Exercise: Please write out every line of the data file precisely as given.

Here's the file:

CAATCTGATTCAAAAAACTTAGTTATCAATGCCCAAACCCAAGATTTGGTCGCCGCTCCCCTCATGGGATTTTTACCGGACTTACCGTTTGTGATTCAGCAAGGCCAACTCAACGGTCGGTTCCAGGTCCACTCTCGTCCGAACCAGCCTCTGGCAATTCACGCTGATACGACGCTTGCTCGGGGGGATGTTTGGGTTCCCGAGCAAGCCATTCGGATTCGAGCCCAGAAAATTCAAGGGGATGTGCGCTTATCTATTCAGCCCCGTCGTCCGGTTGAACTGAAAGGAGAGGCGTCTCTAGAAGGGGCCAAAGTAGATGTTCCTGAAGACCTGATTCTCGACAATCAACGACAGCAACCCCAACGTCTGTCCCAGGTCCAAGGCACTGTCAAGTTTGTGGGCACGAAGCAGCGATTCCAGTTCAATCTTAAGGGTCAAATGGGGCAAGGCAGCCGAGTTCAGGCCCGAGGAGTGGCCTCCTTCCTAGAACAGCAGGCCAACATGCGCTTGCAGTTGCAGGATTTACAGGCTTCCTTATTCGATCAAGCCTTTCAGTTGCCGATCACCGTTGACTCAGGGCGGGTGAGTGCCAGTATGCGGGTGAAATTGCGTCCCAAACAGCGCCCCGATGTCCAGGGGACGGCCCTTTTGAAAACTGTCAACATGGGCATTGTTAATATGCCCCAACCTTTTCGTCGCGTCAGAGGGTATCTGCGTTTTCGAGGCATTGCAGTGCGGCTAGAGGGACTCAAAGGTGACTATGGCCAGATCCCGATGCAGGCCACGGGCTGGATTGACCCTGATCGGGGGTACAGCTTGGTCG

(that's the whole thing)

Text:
CAATCTGATTCAAAAAACTTAGTTATCAATGCCCAAACCCAAGATTTGGTCGCCGCTCCCCTCATGGGATTTTTACCGGACTTACCGTTTGTGATTCAGCAAGGCCAACTCAACGGTCGGTTCCAGGTCCACTCTCGTCCGAACCAGCCTCTGGCAATTCACGCTGATACGACGCTTGCTCGGGGGGATGTTTGGGTTCCCGAGCAAGCCATTCGGATTCGAGCCCAGAAAATTCAAGGGGATGTGCGCTTATCTATTCAGCCCCGTCGTCCGGTTGAACTGAAAGGAGAGGCGTCTCTAGAAGGGGCCAAAGTAGATGTTCCTGAAGACCTGATTCTCGACAATCAACGACAGCAACCCCAACGTCTGTCCCAGGTCCAAGGCACTGTCAAGTTTGTGGGCACGAAGCAGCGATTCCAGTTCAATCTTAAGGGTCAAATGGGGCAAGGCAGCCGAGTTCAGGCCCGAGGAGTGGCCTCCTTCCTAGAACAGCAGGCCAACATGCGCTTGCAGTTGCAGGATTTACAGGCTTCCTTATTCGATCAAGCCTTTCAGTTGCCGATCACCGTTGACTCAGGGCGGGTGAGTGCCAGTATGCGGGTGAAATTGCGTCCCAAACAGCGCCCCGATGTCCAGGGGACGGCCCTTTTGAAAACTGTCAACATGGGCATTGTTAATATGCCCCAACCTTTTCGTCGCGTCAGAGGGTATCTGCGTTTTCGAGGCATTGCAGTGCGGCTAGAGGGACTCAAAGGTGACTATGGCCAGATCCCGATGCAGGCCACGGGCTGGATTGACCCTGATCGGGGGTACAGCTTGGTCG